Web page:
In a policy address at the University of Minnesota yesterday, the nation’s highest-ranking labor leader pointed to “thousands of little groundswells” from across the country, including in the Twin Cities, as signs of a renaissance for collective action in American culture.
“Right now workers are standing together and asking for a better life – and standing together to get that better life,” AFL-CIO President Richard Trumka said. “There’s a way for workers to win, and it’s together.”
Trumka offered his remarks, entitled “The Right Deal for America, and the Political Path to Get There,” to students, faculty, labor leaders and other dignitaries, including former Vice President Walter Mondale, at the U of M’s Humphrey School of Public Affairs.
The labor leader’s visit came a day after frontline workers at the university, members of AFSCME and the Teamsters, escalated their campaign for a fair contract with informational picketing on campus.
But Trumka did not shy away from standing in solidarity with their campaign for raises and respect. And he praised U of M faculty – his “soon to be brothers and sisters” – for taking steps to organize a union with SEIU Local 284 and gain a voice in shared governance at the university.
U of M workers, Trumka said, are among 5 million union members bargaining contracts this year, the most in recent history. It’s an opportunity, he said, for workers to get their “fair share” of an economic recovery built on their productivity and sacrifice.
“Raising wages will kick start the greatest engine of economic growth the world has ever seen: a well-paid American workforce,” Trumka said.
The address touched on public policies and political issues that affect U.S. workers, including rising income inequality, legal challenges to collective bargaining, and trade deals like the Trans-Pacific Partnership that put corporate profits before middle-class jobs.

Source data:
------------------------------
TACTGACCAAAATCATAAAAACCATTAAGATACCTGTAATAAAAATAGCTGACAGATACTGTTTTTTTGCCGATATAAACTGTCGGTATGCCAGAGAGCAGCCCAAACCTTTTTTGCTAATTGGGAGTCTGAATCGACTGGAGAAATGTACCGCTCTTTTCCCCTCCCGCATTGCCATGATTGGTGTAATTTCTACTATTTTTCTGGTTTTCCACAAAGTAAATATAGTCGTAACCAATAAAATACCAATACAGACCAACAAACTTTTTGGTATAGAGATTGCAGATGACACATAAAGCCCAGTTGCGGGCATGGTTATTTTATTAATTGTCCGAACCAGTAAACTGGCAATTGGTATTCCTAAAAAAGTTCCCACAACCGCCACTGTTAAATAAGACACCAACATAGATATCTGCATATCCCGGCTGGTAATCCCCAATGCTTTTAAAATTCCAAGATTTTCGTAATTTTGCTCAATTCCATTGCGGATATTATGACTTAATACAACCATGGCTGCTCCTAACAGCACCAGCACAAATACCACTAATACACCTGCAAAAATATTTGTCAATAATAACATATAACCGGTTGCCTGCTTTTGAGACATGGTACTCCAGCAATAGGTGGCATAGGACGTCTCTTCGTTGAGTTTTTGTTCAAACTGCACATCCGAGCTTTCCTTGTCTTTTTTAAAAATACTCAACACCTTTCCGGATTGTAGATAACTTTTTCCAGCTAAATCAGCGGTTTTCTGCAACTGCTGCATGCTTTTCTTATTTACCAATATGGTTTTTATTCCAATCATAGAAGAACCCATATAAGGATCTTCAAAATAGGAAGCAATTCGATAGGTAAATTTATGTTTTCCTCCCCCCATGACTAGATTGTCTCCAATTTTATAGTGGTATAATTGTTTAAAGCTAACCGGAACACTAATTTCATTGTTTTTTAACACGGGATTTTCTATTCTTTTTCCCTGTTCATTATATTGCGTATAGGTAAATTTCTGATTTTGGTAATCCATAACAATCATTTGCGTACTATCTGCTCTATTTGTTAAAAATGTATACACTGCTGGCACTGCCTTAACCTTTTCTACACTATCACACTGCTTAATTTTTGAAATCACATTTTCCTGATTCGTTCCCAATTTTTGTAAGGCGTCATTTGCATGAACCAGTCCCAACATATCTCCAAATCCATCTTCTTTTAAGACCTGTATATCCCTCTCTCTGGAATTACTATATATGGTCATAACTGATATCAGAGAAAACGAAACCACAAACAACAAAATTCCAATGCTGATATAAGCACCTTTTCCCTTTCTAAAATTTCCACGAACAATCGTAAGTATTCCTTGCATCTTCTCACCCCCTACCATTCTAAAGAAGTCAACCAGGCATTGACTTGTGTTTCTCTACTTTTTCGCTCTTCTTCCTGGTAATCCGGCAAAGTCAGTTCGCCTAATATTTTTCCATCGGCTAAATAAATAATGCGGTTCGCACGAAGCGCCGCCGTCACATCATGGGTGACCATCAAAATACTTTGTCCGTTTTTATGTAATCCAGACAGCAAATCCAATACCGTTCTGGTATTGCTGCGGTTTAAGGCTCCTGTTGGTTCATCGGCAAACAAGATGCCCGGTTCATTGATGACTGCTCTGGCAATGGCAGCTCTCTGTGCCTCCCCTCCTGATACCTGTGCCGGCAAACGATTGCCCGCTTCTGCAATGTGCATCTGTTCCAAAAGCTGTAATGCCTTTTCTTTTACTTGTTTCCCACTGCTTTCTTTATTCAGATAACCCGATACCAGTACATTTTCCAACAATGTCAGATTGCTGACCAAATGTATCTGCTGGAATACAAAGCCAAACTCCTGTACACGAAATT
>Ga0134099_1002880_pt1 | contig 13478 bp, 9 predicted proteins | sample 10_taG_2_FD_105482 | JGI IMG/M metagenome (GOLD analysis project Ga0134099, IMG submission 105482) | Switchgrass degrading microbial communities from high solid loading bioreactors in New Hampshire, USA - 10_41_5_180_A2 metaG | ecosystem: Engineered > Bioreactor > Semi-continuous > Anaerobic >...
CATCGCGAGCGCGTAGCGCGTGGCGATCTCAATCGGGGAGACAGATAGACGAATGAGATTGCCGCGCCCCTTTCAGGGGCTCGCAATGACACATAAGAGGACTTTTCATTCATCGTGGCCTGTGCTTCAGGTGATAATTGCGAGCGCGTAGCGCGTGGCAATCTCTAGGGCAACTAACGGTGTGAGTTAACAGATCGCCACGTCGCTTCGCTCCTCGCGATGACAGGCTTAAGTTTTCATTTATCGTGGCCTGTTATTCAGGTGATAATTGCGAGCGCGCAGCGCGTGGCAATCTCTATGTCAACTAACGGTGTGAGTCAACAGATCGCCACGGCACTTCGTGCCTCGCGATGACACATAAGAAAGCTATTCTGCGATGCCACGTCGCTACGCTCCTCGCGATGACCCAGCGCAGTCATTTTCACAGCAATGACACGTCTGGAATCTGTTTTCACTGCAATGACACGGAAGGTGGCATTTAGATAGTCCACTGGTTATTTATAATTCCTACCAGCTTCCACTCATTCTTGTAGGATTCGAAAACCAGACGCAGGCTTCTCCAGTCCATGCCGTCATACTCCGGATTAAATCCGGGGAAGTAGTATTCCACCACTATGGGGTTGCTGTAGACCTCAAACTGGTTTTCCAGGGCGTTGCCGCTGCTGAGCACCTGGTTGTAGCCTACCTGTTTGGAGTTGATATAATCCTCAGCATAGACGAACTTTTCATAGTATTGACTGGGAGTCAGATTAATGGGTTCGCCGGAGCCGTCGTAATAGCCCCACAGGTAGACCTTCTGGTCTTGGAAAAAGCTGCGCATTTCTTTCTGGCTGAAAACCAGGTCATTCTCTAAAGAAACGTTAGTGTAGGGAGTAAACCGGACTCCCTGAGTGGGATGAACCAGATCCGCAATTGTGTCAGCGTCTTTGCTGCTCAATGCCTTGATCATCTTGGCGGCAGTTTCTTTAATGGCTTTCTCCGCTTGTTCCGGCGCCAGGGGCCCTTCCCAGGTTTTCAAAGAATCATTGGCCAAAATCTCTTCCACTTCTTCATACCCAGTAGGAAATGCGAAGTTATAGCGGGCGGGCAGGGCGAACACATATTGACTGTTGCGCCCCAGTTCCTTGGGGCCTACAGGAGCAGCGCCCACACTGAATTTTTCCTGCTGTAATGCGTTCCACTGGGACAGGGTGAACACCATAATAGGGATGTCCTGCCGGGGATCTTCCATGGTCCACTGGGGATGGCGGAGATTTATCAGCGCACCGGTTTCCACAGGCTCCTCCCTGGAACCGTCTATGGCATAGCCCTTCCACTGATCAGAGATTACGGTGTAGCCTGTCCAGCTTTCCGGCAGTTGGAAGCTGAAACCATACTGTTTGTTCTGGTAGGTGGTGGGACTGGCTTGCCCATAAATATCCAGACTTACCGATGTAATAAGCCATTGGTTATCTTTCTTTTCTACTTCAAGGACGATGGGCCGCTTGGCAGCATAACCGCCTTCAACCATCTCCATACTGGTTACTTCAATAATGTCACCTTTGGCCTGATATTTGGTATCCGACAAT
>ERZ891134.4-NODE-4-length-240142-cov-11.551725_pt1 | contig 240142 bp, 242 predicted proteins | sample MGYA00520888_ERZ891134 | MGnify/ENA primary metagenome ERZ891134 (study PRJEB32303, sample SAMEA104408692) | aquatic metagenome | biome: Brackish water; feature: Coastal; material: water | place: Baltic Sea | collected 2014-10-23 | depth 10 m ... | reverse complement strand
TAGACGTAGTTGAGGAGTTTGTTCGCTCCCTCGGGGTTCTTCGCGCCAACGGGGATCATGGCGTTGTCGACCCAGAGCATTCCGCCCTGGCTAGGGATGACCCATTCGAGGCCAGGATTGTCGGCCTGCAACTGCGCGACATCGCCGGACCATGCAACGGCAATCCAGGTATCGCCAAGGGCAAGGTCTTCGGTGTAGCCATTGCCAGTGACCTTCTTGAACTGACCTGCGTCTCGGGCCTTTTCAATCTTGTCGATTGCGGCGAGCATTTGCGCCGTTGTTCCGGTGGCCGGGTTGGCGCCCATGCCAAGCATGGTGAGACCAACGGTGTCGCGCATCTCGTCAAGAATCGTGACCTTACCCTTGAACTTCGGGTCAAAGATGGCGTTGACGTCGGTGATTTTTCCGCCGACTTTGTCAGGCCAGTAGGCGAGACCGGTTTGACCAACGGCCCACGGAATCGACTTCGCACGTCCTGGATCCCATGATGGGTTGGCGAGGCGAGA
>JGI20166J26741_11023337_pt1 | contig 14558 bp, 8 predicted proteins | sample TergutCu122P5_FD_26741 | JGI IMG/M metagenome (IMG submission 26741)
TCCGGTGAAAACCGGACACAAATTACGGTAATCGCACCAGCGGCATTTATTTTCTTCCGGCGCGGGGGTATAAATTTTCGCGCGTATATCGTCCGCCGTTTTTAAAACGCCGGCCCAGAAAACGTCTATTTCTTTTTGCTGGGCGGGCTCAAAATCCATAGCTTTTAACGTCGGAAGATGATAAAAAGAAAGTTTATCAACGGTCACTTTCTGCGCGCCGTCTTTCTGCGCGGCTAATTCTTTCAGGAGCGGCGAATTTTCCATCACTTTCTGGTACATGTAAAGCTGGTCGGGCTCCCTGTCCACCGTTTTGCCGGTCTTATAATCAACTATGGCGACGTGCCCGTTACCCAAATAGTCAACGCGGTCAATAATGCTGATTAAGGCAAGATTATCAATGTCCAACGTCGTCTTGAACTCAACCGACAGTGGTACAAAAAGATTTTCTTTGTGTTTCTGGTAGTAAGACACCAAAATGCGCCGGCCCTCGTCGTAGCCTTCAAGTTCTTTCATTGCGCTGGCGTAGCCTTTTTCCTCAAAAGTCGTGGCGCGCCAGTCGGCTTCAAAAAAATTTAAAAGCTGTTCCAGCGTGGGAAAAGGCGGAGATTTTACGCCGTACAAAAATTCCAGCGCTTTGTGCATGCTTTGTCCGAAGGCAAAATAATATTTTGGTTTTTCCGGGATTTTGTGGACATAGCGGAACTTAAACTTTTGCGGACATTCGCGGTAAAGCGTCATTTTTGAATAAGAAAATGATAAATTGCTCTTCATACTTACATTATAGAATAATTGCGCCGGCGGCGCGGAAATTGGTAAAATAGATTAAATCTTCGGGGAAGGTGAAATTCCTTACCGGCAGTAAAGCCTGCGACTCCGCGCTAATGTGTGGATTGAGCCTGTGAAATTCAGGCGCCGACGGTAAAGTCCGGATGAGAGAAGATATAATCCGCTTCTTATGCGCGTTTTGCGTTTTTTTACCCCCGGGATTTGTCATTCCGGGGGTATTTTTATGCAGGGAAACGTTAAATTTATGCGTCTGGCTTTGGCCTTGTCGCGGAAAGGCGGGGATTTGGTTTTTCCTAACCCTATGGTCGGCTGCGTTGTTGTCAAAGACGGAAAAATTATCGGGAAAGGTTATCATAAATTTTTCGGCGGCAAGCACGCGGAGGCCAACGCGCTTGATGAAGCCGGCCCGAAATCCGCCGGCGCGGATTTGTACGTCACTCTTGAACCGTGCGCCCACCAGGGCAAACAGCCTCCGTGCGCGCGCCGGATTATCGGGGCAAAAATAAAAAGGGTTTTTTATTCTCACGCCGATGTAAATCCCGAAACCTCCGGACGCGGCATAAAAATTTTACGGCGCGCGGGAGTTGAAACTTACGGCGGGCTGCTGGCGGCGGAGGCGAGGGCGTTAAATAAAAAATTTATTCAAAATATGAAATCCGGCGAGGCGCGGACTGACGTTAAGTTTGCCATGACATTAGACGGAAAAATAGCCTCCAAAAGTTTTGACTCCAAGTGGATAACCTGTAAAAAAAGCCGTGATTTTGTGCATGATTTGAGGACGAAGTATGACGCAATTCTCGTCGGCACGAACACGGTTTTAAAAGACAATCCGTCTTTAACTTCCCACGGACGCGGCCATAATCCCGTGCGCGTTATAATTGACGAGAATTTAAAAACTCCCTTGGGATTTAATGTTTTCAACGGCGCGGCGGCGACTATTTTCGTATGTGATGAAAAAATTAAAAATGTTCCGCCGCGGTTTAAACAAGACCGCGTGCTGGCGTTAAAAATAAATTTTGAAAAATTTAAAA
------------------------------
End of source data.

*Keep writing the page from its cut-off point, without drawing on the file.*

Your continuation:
Those and other challenges, Trumka said, reflect the overwhelming influence of corporate money and the so-called “1 percent” on U.S. policymaking.
“The 1 percent have used every political and economic tool to drive down wages and divide working people … and they aren’t finished,” Trumka said. But he also likened corporate power to “a dinosaur that’s lived past its time” – big, vicious and “about to be pushed into extinction.”
How? Trumka pointed to the AFL-CIO’s Raising Wages Agenda, which “we’re pursuing right here in Minneapolis and St. Paul with a real vigor.”
The federation has come out strongly in favor of policies like a $15 minimum wage, fair scheduling and earned sick and safe time, and it’s given allies from outside the labor movement – worker centers and other groups advocating for gender equity, racial justice and immigrant rights – a real voice in the AFL-CIO’s power structure.
Trumka acknowledged flexibility and openness haven’t always been characteristics of the 60-year-old labor federation.
“There are a million little fires out there,” Trumka said. “It used to be if we couldn’t control them, then we didn’t want anything to do with them.”
After his address, Trumka answered questions in an informal exchange with Morris Kleiner, professor and AFL-CIO Chair in Labor Policy at the Humphrey School. The U of M established the position after receiving a contribution from the AFL-CIO in 1985, and it remains the only public affairs school in the U.S. with a dedicated AFL-CIO chair.